Massage

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We really don’t know what a body can do. Spinoza said this centuries ago and it is still true today. Writing a book about brain imaging I learned that we don’t even know how much of human life can be attributed to the brain (or genes). Training in massage therapy at the hands-on Davis Massage Therapy Institute, I learned that muscles, tendons, and fascia (all the other connective tissue in our bodies) are equally wild and mysterious, exceeding our imagination in their mobility, adaptability and plasticity. I also learned that I knew almost nothing about muscles and fascia, about pain and patterns, about care and treatments. Practicing for almost three years now I can say that there is an incredible variety of massage approaches and each can work wonders on people.

I began it partly to help my tennis-playing son whose 30 or so hours a week on the court put an inevitable and asymmetric strain on his body. Releasing tight muscles, teaching proper and surprising stretching and relaxing techniques, and emphasizing the importance of water for general body wellness were immediate results. My wife now practices a form of Chinese abdominal massage called Chi Nei Tsang, the belly being a place that many store their tension and stress, and also the site of stomach aches, intestinal disorders, and IBS. The main forms I practice are neuromuscular therapy and cranial-sacral, both fairly light in terms of pressure but deep in terms of effects. Working with tensions and reducing them can go a great way toward clearing up problems.

As part of training, we took a week-long cadaver dissection class for bodyworkers (taught by Gil Hedley – see his “fuzz” speech here). Exploring the intense variety of bodies at every scale with a group of people who spend their days working on bodies was incredible. Seeing what is beneath the skin and seeing how complicated and connected it is inspired me both to continue practicing massage and to find ways to represent anatomies in new ways. Currently I’m working with the KeckCAVES group to develop modes of comparing three-dimensional models and hopefully will be able to do this across the different anatomies that each tradition works with.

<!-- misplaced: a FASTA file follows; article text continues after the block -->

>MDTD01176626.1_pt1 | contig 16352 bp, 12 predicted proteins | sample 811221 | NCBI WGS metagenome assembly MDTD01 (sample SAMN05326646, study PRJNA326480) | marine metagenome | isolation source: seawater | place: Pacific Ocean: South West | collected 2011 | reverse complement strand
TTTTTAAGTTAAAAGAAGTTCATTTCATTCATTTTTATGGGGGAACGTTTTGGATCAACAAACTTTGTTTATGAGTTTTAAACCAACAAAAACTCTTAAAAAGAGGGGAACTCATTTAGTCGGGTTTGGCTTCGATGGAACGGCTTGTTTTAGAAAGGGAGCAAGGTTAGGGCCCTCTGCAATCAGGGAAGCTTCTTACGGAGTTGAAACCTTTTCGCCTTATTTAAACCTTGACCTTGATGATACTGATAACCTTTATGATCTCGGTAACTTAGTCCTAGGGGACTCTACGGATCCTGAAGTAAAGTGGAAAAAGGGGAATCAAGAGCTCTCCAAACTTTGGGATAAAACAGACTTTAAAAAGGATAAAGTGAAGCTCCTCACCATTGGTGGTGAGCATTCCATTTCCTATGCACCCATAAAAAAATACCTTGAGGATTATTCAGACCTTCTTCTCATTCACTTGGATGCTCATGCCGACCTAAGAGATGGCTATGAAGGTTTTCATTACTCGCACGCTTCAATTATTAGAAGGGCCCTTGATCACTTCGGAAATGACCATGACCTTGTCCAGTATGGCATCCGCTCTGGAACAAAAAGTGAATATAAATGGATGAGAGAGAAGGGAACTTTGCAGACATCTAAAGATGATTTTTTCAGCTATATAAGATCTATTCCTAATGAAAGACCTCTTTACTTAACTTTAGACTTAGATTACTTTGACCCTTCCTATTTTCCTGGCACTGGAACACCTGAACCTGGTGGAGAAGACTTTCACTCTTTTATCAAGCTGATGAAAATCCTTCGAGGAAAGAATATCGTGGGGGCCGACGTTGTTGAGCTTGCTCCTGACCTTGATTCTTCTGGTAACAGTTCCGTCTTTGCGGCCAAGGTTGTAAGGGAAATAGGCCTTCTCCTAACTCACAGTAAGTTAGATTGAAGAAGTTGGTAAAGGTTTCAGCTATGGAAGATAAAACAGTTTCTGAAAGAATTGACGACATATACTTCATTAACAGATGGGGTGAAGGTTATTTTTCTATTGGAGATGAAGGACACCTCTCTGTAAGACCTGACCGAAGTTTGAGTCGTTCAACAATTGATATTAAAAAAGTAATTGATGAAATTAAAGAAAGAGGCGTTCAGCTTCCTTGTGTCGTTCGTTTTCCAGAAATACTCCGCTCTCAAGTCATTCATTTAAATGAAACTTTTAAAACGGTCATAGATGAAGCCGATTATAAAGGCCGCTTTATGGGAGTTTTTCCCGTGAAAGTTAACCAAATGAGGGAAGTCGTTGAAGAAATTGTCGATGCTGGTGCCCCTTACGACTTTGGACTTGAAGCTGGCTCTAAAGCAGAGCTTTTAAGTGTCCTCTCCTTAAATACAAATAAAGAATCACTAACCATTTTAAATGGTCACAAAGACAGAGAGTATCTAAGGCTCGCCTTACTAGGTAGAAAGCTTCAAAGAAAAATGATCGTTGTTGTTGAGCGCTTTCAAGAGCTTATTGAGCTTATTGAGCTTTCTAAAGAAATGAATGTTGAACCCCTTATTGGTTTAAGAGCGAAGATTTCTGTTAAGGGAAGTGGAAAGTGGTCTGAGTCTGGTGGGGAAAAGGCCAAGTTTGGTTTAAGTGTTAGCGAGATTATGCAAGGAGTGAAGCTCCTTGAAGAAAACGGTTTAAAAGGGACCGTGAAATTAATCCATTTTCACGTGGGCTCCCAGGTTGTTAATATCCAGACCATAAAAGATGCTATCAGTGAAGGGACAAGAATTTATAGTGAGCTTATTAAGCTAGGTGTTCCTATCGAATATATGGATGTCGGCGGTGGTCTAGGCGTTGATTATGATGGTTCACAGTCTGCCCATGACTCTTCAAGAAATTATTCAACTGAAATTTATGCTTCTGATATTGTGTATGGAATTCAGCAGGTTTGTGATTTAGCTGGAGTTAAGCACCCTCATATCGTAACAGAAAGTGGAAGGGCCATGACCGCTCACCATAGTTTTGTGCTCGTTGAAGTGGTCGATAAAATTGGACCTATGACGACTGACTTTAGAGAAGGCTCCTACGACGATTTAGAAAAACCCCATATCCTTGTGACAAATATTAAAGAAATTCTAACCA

»Artificial Participation

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An Interview with Warren Sack Appears in Zeroing in on the Year 2000: The Final Edition (Late Editions 8 ) George E. Marcus, Editor (Chicago: University of Chicago Press, 2000). Preface: Recently I was talking with a friend, relating an incident that had happened to me when my word processing program froze, when I realized Continue reading…

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»Fascia Movement Research Lab (Dumit & O’Connor)

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STS.175 Laboratory Studies Lab (Special Fall 2015 Course, limited to 19 students) Fascia Movement Research Lab (led by Prof. Joseph Dumit & Kevin O’Connor) Science & Technology Studies (STS) is the study of how science, technology, and medicine change. Laboratory studies involves participant observation in research labs to understand how facts are negotiated, crafted, and Continue reading…

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»Picturing Personhood: Brain Scans and Biomedical Identity

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By showing us the human brain at work, PET (positron emission tomography) scans are subtly–and sometimes not so subtly–transforming how we think about our minds. Picturing Personhood follows this remarkable and expensive technology from the laboratory into the world and back. It examines how PET scans are created and how they are being called on Continue reading…

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